In 1975, 44,525 people died in highway accidents in the United States. Of those, 3,189 were motorcyclists.
By 2012, total highway fatalities had dropped to 33,561, while motorcycle deaths rose to 4,957.
In Pennsylvania, motorcycle fatalities rose 43 percent between 2001 and 2013, while fatalities in other vehicles dropped 27 percent over the same period.
With millions more cars and motorcycles on the road now than 40 years ago, the fatality rate has dropped for both types of vehicles. But the decline has been much greater for cars: a threefold drop nationwide in the fatality rate for cars, compared with a 14 percent drop for motorcycles.
The difference, safety experts say, is that cars are much safer than they used to be, with seat belts, air bags, antilock brakes, electronic stability control, and other features.
"With motorcycles, there's not much you can do to improve safety. They're just out there, hanging on their own," said safety researcher James Hedlund, who studies motorcycle accidents for the Governors Highway Safety Association, which represents the highway safety offices of the states.
"The best thing you can do is wear a helmet, and helmet use has gone down over the past 30 years," Hedlund said.
In 1975, 47 states required all motorcyclists to wear helmets, but that number has dropped to 19 now.
New Jersey requires helmets, while Pennsylvania repealed its mandatory helmet law in 2003 and now requires helmets only for those under age 21 or licensed for less than two years, unless they have completed an approved safety course.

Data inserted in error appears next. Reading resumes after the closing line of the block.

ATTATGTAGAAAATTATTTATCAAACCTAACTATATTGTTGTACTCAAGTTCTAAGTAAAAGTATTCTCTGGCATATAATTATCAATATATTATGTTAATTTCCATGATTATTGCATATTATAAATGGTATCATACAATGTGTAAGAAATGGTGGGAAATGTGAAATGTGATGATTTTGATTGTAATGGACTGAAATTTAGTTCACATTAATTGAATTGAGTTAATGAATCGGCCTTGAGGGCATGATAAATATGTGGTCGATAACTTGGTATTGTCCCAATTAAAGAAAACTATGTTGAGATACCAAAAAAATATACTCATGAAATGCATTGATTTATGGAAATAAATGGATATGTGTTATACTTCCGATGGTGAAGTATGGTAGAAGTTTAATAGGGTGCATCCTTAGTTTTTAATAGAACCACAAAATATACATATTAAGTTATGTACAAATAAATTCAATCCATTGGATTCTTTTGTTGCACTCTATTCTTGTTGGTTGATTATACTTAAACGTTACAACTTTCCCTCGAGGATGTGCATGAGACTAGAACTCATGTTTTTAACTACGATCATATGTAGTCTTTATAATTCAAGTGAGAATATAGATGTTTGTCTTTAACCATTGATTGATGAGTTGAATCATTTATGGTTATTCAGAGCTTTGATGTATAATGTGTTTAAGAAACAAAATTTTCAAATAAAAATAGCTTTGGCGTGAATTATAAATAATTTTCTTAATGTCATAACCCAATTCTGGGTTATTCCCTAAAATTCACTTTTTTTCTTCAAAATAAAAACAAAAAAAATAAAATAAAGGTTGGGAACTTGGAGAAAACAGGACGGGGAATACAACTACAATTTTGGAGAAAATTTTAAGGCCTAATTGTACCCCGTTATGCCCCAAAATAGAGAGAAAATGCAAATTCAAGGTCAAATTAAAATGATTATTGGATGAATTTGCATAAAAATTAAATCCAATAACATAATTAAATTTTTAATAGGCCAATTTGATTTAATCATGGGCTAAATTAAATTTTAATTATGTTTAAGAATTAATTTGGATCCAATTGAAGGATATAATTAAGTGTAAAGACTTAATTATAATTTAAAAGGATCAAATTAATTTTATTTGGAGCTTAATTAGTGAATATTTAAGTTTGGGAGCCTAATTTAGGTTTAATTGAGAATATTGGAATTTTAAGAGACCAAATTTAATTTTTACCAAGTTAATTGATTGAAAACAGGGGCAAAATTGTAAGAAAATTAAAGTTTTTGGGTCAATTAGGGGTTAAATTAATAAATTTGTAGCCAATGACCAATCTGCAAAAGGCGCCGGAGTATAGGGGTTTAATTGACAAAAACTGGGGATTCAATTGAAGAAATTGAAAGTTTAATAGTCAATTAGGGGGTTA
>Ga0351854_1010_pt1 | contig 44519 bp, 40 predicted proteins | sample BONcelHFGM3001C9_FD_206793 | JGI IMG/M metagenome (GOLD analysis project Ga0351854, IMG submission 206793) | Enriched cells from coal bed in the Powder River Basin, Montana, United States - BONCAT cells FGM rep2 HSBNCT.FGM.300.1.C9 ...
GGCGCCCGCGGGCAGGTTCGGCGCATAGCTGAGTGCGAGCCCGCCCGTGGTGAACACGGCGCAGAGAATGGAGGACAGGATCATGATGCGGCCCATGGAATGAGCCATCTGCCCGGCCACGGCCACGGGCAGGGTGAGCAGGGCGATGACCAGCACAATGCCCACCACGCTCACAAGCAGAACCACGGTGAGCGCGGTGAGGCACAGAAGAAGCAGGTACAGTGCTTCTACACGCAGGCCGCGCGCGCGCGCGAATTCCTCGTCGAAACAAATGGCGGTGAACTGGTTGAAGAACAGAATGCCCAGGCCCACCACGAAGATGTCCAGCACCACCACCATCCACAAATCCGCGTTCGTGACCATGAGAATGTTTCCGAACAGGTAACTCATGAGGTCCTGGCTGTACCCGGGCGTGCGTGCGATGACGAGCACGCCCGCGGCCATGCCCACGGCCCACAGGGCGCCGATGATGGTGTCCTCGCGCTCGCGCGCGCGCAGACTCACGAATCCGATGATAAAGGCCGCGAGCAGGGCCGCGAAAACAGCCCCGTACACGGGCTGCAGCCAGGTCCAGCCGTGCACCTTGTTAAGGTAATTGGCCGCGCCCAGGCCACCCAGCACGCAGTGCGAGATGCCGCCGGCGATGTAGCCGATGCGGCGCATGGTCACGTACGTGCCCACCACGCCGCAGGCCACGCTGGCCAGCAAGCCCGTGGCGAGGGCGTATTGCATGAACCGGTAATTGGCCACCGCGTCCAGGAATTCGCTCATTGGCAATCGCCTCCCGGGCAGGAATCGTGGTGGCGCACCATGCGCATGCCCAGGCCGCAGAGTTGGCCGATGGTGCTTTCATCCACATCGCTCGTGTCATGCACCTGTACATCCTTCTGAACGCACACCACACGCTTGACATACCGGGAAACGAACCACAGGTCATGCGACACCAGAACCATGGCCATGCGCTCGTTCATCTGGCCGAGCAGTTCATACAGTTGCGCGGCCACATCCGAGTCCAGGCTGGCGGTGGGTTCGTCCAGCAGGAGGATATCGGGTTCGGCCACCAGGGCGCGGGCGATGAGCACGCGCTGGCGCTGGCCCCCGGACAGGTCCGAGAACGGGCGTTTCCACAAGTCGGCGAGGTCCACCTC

The National Highway Traffic Safety Administration estimated that helmets saved 1,617 motorcyclists' lives in 2011 and would have saved 703 additional lives if all motorcyclists wore helmets.
Dave Moore, who owns a Honda motorcycle dealership in Lancaster and is a past president of the Pennsylvania Motorcycle Dealers Association, said distracted driving by motorists has likely contributed to motorcycle accidents.
"We're much more invisible than a car," Moore said, "so people talking on cellphones or texting really affects us."
An analysis by the National Safety Council showed a strong correlation between gasoline prices and motorcycle fatalities, charting the trend since 1976.
"There is definitely a trend with new unit sales when gas prices go up," said Pete terHorst, spokesman for the American Motorcyclist Association. He said that could mean "more people and potentially more inexperienced riders" on the road.
"I suspect we get back in our pickup trucks when prices go down," Moore said. "We do see kind of a frenzy in the dealership when gas approaches $5 a gallon."
A report last year by Hedlund for the Governors Highway Safety Association recommended ways to reduce motorcycle fatalities:
Increase helmet use. The U.S. Government Accountability Office concluded in 2012, after reviewing safety studies, that "laws requiring all motorcyclists to wear helmets are the only strategy proven to be effective in reducing fatalities."
Reduce drunken riding. In 2010, 29 percent of fatally injured riders had a blood alcohol concentration at or above the legal limit of 0.08 percent, the highest among all motorists.
Reduce speeding. According to the most recent data, 35 percent of motorcycle riders involved in fatal crashes were speeding, and almost half of these crashes did not involve another vehicle.
Improve training. While all states offer training, some courses may not be provided at locations and times convenient for riders.
Encourage all drivers to share the road. According to NHTSA, when motorcycles crash with other vehicles, the other vehicle usually violated the motorcyclist's right of way.